Many of the animals at the Detroit Zoo make the most of the cold weather, including the Japanese macaques (aptly also called snow monkeys), bison, otters, polar bears, wolves and bald eagles. You can also see animals including the giraffes, rhinos, gorillas and chimpanzees from viewing areas inside their buildings. The Free-Flight Aviary, Butterfly Garden, National Amphibian Conservation Center and Holden Reptile Conservation Center are great places to spend some time indoors during your visit. And although the Polk Penguin Conservation Center provides a more Antarctic climate for its feathery occupants, it also offers visitors a nice break from the blustery outdoors this time of year. Be sure to catch the Wildlife Photographer of the Year exhibition in the Ford Education Center too – 100 winning images from the world’s largest and most prestigious wildlife photography competition. Come out and experience all of this for yourself – the Detroit Zoo is open all winter long!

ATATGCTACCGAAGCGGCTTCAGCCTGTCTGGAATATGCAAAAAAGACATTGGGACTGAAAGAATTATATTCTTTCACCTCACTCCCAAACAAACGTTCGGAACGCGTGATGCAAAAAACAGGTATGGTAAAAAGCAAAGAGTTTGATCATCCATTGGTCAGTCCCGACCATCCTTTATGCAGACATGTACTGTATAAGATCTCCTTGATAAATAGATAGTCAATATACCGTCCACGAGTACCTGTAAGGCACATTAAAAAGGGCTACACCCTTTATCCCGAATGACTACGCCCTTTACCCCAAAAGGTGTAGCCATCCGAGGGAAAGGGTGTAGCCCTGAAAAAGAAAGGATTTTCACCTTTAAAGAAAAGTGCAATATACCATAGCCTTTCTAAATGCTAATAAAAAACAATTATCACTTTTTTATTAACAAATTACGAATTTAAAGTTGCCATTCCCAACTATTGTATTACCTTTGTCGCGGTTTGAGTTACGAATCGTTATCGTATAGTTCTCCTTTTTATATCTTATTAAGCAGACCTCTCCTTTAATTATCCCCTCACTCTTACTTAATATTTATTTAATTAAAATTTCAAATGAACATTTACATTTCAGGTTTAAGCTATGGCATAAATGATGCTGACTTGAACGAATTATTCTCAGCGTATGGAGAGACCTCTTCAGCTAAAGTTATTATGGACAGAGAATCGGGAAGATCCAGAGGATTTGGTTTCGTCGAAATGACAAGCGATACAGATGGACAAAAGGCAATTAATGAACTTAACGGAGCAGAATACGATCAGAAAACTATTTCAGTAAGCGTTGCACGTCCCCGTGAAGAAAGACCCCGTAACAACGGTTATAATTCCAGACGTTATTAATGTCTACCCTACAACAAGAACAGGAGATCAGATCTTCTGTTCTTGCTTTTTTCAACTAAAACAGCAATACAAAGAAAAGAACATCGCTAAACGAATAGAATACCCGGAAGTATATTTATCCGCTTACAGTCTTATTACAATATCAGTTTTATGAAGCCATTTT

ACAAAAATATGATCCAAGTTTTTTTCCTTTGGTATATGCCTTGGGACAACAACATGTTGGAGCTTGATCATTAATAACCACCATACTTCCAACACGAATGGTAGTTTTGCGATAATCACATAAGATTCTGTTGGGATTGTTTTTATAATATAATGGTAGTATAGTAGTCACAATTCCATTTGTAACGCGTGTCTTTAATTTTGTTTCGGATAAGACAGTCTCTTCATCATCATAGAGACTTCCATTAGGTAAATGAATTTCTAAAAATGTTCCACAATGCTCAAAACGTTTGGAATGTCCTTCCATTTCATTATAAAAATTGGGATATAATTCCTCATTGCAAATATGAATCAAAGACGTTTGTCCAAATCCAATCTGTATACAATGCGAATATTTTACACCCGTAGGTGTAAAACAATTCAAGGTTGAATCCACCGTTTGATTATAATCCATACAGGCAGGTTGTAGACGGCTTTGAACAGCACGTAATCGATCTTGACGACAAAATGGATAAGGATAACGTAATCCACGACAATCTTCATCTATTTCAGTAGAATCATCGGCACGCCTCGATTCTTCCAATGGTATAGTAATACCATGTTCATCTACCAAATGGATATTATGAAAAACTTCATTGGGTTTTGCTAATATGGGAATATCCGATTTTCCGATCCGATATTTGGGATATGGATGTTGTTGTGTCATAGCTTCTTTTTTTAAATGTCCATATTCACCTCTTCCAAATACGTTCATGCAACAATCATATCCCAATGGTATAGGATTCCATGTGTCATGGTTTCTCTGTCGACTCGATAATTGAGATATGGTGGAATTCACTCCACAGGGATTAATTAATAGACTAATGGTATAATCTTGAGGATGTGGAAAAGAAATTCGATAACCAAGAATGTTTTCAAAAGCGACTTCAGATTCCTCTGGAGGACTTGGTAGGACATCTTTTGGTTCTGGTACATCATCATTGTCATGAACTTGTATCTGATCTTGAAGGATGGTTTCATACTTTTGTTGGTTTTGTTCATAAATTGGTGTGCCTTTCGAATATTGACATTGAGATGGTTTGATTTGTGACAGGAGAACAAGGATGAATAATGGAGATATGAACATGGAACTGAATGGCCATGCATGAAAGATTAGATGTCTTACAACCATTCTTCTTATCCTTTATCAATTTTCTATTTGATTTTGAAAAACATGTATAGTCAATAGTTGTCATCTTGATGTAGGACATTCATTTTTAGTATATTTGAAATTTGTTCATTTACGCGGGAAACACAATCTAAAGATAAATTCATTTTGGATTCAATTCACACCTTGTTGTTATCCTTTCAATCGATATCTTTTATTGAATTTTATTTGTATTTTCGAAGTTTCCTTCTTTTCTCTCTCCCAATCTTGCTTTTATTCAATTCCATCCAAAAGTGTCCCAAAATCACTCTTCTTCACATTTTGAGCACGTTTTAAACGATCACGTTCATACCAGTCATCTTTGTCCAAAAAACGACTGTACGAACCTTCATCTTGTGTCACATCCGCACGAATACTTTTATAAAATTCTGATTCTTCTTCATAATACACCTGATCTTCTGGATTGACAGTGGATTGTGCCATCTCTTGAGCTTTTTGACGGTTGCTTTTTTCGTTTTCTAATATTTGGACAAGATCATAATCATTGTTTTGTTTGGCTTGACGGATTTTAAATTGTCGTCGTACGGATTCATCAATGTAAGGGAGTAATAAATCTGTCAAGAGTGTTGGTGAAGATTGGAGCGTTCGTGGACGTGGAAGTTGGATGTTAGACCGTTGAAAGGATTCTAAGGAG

– Dr. Stephanie Allard is the director of animal welfare for the Detroit Zoological Society and oversees the Center for Zoo Animal Welfare and Ethics.

Veterinary Care: The Detroit Zoo in Winter

The days have grown shorter and the temperatures colder over the last few weeks. During these chilly months of the year, I am often asked the question, “Does the zoo close during the winter?” The answer is “No!”, but things do change for both the people and the animals during the winter. The Detroit Zoo is open to visitors every day except Thanksgiving, Christmas and New Year’s Day, and all of the animals at the Zoo remain here year-round and need daily care. We have at least one veterinarian and one veterinary technician at the Zoo every day, including holidays. In fact, the winter remains a very busy time for the veterinary staff.